That was in 1996. She contacted a friend in the music business, and they put an ad in the Toronto Star
for musicians for a Twain tribute act. "We got some really heavy guys
who had played for Prairie Oyster and David Wilcox and the real Shania
The amazing thing was that Huber had never performed
before. "I used to sing in my bedroom, probably almost every day, and
nobody knew it," she recalls. "Just me and the curling iron I pretended
was a microphone."
She had terrible stage fright when she first
appeared as Shania Twin, but overcame it. "We would go out there and we
would have a lot of energy and a lot of fun," she says.
"I didn't think it was going to take off as quickly as it did. It went crazy."
won't say how much money she makes but it puts her into the class known
as "high-end tribute," encompassing bands such as Rain, a Beatles
tribute that filled the Hummingbird Centre for eight nights last year,
and the top-ranking ABBA tributes.
The Hamilton-based members of
Practically Hip, on the other hand, all have day jobs. Richer does
portrait and wedding photography, Hughes is a house painter, Booth and
Cavarzan are manufacturers' representatives for a line of musical
instruments, and McKinnon teaches music and writes commercial jingles.
At one point, Richer, 49, spent a decade away from the music business.
"It was in my blood," he says. "I just had to get back into it."
and Hughes started Practically Hip nine or 10 years ago. "I was in a
band, and I noticed that our set list was beginning to have a lot more
Tragically Hip songs," Hughes recalls. "And my voice fell into
(Downie's) tone range. It just seemed almost natural to me."
"When I hear the original songs (of the Tragically Hip), they don't sound right to me."George Parnaras, fan of the Practically Hip
Trent adds, "Tragically Hip is sort of like good-time
Canadian campfire music. It's that simple." Pay tribute to a band like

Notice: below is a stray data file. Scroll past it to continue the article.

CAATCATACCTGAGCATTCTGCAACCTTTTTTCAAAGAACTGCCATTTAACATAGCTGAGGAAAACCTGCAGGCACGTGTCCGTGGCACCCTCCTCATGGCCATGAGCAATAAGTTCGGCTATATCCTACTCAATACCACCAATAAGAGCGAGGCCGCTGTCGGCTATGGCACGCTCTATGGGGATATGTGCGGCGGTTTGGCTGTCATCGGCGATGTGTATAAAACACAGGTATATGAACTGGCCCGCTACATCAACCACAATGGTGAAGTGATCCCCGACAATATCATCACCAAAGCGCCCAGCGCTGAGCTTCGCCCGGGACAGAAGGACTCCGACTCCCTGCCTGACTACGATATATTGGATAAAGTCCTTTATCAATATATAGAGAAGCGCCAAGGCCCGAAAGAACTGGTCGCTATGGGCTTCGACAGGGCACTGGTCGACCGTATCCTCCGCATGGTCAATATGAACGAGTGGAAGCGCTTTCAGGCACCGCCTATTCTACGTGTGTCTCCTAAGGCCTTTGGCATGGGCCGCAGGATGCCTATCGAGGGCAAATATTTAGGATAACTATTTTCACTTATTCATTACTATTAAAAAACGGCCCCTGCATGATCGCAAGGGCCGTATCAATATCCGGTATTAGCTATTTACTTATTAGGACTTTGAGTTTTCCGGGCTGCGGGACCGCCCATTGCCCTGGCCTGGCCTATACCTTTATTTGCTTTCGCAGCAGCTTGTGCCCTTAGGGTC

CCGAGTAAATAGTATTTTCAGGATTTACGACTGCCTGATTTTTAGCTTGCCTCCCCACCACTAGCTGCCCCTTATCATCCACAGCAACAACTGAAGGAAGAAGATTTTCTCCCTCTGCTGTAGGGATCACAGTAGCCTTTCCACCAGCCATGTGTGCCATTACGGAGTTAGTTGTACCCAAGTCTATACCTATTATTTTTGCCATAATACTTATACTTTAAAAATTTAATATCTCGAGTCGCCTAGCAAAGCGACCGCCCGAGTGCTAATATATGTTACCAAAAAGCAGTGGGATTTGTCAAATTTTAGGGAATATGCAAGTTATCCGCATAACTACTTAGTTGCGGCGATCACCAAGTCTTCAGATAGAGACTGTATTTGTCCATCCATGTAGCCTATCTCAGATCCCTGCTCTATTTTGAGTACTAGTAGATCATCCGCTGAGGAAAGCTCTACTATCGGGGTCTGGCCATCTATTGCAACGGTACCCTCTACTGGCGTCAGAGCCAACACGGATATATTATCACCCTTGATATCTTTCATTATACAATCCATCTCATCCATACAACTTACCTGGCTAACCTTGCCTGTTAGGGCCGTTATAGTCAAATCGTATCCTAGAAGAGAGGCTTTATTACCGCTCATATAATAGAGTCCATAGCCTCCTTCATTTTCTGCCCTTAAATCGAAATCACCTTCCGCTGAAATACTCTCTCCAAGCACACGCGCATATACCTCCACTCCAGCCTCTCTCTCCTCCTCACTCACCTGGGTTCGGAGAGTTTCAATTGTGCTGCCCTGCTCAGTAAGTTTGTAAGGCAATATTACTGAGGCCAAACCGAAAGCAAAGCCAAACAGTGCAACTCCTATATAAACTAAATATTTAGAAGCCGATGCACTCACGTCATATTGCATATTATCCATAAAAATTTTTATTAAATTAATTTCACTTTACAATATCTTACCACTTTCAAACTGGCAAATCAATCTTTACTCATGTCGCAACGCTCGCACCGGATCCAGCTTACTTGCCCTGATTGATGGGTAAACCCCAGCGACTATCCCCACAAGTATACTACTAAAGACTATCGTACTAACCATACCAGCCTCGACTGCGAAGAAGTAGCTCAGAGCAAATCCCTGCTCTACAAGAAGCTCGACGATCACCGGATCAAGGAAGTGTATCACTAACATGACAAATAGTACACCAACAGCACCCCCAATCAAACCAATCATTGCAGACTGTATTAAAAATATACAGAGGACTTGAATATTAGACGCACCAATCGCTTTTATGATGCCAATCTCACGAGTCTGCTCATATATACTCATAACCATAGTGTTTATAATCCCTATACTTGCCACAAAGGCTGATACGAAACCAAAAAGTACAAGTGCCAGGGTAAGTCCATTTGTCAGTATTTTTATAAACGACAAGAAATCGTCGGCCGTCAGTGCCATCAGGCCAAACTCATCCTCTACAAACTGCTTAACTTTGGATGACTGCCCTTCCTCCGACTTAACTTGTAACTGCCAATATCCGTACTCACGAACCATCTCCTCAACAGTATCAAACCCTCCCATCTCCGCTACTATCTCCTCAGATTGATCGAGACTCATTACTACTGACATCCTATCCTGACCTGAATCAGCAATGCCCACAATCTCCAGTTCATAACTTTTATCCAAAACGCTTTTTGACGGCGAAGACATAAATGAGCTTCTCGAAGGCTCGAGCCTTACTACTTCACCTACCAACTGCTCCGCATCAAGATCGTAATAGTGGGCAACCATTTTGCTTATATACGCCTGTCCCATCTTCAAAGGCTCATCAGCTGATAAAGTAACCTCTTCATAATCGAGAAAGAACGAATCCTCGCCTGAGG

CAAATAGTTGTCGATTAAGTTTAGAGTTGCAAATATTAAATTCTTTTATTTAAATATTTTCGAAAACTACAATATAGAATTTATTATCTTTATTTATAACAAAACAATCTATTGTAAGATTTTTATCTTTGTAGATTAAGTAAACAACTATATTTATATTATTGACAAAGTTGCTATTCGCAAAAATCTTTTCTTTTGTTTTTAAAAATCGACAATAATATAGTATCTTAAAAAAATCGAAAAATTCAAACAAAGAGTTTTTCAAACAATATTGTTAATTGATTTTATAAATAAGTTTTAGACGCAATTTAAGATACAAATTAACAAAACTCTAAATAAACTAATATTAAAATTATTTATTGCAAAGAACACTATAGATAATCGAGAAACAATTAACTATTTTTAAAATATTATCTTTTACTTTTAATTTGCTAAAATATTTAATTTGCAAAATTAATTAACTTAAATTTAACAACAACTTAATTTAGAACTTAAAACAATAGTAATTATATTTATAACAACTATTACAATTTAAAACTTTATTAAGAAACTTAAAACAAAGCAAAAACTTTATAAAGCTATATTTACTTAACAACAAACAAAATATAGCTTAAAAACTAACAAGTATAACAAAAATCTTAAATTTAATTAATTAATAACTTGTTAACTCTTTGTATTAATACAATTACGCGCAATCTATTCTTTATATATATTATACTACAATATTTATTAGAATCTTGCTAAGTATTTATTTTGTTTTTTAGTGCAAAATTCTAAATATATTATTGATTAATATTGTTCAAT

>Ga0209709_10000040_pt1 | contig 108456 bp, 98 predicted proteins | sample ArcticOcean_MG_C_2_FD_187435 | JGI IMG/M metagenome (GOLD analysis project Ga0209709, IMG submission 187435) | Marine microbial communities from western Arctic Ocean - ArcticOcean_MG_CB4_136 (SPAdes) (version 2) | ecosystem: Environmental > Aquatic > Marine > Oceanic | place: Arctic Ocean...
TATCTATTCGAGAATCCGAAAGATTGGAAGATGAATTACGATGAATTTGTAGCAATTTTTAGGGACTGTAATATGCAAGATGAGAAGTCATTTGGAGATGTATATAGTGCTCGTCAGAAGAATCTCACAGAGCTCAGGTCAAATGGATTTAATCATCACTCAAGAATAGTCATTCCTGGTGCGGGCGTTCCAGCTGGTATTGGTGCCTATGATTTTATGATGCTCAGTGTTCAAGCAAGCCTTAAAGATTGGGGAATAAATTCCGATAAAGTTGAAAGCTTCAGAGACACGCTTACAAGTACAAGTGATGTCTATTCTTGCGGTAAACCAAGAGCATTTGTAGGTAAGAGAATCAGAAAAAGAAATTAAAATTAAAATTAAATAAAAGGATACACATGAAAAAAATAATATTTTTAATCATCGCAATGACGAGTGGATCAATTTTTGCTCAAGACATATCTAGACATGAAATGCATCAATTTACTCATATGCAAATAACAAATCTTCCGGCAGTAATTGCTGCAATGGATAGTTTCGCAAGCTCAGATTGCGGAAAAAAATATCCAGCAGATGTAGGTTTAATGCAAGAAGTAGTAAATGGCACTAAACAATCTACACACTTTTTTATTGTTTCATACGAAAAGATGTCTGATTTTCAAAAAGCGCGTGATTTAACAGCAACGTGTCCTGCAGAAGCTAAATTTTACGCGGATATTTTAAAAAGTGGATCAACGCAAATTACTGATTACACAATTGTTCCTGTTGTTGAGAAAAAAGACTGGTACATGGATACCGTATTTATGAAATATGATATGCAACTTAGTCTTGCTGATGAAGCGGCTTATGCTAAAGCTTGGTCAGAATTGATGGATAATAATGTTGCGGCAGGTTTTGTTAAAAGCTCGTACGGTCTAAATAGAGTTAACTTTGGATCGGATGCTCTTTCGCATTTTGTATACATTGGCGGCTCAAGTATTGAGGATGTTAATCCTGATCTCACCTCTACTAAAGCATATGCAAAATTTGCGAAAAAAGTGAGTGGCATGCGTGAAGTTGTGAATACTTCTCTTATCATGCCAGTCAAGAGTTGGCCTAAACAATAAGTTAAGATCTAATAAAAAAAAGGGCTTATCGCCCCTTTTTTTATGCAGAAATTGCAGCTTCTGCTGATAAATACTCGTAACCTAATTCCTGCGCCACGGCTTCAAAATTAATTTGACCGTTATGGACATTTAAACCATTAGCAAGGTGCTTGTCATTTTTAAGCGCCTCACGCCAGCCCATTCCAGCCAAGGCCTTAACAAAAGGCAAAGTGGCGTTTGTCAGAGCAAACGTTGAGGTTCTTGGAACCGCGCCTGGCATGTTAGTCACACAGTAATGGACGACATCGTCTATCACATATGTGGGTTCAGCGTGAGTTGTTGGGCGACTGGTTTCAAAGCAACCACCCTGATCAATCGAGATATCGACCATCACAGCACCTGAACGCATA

Pink Floyd, and the customers will tend to sit back and appreciate the
music and not buy enough beer to keep the bar owner happy; do
Metallica, and you can expect plenty of beer but a lot more fights.
Hip sells beer, it packs clubs with both guys and girls, it's gender
friendly," Trent says. The odd fight breaks out, because a bar is a
bar, but such occurrences are minimal.
drawback to Tragically Hip, if it is one, is that the band has never
been a big hit in the U.S. There's no demand for appearances in
Lincoln, Neb. or Hot Springs, Ark. — but that's fine. Members of the
band are past the age when long tours are fun.
"From the moment we started Practically Hip, it kind of exploded," Richer comments. "We had club owners banging on our door."
Why the demand for tribute bands? "There's nothing I hate more than
cover bands," says Toronto talent agent Richard Flohil. "Without
question, there's nothing as bad — but they exist because there's a
demand for the originals that can't be met."
Flohil has met
Donna Huber, whom he calls "absolutely charming," and concedes she
fills a need. "Shania Twain is not going to tour for another two or
three years," he says. "Meanwhile, here's this girl, she has the moves,
she has a voice that approximates Shania's, she has a flat tummy and
cute bellybutton — what more do you need? She's not making Shania's
money, but I will bet you she's putting away four to five thousand a
Factors such as the rise of deejay culture, karaoke and
the collapse of the musicians' union have made it very difficult for
live bands to make a living unless they can convince bar owners they
can pull in the crowds. Top 40 bands that play a variety of material
can rarely do that. But good tribute acts can, because bar patrons know
beforehand exactly what they're getting.
"We see people in the